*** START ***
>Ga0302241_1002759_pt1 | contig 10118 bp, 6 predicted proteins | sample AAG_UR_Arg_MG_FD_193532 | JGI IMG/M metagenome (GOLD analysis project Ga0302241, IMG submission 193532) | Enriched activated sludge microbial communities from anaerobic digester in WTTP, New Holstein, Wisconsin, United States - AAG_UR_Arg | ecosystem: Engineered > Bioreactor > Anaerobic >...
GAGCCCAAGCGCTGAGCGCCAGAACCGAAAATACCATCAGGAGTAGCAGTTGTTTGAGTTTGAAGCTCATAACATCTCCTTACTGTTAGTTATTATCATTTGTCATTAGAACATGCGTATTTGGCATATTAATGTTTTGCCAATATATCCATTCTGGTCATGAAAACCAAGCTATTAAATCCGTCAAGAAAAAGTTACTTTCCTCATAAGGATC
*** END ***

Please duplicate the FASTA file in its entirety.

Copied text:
>Ga0302241_1002759_pt1 | contig 10118 bp, 6 predicted proteins | sample AAG_UR_Arg_MG_FD_193532 | JGI IMG/M metagenome (GOLD analysis project Ga0302241, IMG submission 193532) | Enriched activated sludge microbial communities from anaerobic digester in WTTP, New Holstein, Wisconsin, United States - AAG_UR_Arg | ecosystem: Engineered > Bioreactor > Anaerobic >...
GAGCCCAAGCGCTGAGCGCCAGAACCGAAAATACCATCAGGAGTAGCAGTTGTTTGAGTTTGAAGCTCATAACATCTCCTTACTGTTAGTTATTATCATTTGTCATTAGAACATGCGTATTTGGCATATTAATGTTTTGCCAATATATCCATTCTGGTCATGAAAACCAAGCTATTAAATCCGTCAAGAAAAAGTTACTTTCCTCATAAGGATC